The Mellotron sounds are sample-sourced but I pass the signal through a combination of analogue tube drive, EQ and digital tape sims to get the sound I like.


It's evidently that songwriting is not difficult thing for you, on contrary. And your songs are very melodic.

What about melody in the present day's prog rock - is it seems to you that the contemporary prog is moving away from melody?




Gordon :

I think Prog has always been a broad church with virtuoso and avant-garde strands in addition to the melodic, narrative based elements. I'd say Napier's sits in the mainstream dramatic storytelling tradition but if the action demands it then we can draw on all manner of heavy, angular and dissonant textures.




It seems to me that is pretty comfortable for you to work on concept albums?


Nathan :

Gordon isn't daunted by large scale projects it seems, he had a clear vision for Tregeagle's Choice from the start. I don't know how he does it !



Gordon :
Given that we're storytelling then longform tracks or song cycles seem to be our habitat. When Nathan suggested the Tregeagle legend then at first I imagined a 15 minute track recounting his adventures but when I saw the parallels with Faust and the possibility of our inventing a back-story for the man who became the demon then the song possibilities expanded exponentially.

Putting myself in Tregeagle's place and asking if I'd really be any better than him, or whether I'd do anything differently, that opened up the project for me.




You have shown great interest in mysticism. Tell us something about that?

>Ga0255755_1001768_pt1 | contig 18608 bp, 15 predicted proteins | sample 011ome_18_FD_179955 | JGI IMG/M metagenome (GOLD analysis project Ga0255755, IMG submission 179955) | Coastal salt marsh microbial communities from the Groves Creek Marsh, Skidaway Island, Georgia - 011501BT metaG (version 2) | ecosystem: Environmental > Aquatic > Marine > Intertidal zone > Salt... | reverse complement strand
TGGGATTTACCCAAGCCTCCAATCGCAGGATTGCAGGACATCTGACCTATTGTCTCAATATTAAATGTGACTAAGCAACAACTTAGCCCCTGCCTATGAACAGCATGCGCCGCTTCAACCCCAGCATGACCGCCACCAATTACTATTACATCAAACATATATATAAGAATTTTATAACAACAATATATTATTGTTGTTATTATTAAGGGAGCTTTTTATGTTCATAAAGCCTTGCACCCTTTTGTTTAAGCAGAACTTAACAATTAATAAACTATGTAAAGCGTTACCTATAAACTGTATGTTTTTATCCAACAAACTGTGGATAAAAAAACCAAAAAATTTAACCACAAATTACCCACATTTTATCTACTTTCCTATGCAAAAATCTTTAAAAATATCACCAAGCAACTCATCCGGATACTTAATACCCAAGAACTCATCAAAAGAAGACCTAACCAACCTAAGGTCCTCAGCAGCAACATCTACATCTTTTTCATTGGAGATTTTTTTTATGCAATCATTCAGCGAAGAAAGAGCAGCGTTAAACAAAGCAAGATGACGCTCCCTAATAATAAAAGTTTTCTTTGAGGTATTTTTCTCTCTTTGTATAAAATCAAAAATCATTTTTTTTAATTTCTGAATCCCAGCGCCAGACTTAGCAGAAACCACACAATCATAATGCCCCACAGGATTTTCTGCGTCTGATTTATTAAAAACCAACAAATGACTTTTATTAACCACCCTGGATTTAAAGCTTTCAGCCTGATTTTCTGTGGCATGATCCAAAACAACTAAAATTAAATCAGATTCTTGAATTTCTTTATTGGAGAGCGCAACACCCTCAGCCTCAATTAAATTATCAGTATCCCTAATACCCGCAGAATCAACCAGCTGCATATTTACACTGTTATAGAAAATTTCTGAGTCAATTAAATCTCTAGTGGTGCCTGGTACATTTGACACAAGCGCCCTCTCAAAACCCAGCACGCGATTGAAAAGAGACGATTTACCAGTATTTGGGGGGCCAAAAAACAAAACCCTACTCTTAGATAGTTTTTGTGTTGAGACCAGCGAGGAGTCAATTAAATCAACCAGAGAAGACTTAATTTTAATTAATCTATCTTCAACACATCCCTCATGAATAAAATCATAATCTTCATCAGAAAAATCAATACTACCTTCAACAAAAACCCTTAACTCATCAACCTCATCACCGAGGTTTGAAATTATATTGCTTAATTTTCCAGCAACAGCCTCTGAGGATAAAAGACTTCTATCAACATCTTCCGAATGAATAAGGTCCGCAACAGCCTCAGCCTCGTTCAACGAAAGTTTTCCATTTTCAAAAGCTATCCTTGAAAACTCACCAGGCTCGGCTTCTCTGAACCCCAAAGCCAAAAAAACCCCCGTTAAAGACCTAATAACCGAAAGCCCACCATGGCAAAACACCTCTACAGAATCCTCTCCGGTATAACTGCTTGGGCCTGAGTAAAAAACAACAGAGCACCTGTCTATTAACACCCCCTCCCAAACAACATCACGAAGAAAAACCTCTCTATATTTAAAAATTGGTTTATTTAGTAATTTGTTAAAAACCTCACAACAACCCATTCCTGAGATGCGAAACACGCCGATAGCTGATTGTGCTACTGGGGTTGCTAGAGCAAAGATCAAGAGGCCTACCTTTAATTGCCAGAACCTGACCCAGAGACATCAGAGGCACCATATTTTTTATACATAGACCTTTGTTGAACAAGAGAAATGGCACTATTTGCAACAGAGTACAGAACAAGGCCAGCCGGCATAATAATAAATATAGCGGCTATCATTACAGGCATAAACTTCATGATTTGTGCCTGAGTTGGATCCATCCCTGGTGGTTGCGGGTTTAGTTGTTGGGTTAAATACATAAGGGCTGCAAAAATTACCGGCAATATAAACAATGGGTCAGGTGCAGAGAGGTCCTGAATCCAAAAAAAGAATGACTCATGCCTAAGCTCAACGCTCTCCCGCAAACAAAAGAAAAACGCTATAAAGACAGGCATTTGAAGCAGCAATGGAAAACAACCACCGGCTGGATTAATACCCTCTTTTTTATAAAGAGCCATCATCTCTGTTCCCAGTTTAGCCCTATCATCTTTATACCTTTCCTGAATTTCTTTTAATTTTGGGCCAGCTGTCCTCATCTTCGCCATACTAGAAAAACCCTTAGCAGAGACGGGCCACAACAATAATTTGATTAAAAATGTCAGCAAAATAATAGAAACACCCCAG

Nathan :
I have grown up surrounded by the legendary landscapes of Dartmoor and Cornwall, it's simply part of who I am. "Wistman's Wood" is a real place I have visited many times and the story that Gordon created reflects some real life experiences from us both.


Gordon:
I'm hugely influenced by the 19th Century Romantic movement in literature and music, so spiritual mysticism is wrapped up in that for me.



What is your personally favourite songs from Wistman Tales and Tregeagle's Choice ?



Nathan :
"Wistman's Wood" is always going to be special to me as it was our first song we made on the debut album but I love all the songs on that album for different reasons. As for "Tregeagle's Choice" I'm not sure I Could choose a favourite but I suppose the dramatic finale "Eleventh Hour" would qualify as it has so many emotions and musical styles, multiple characters and intense mental imagery that stays with the listener afterwards. True "Prog Opera".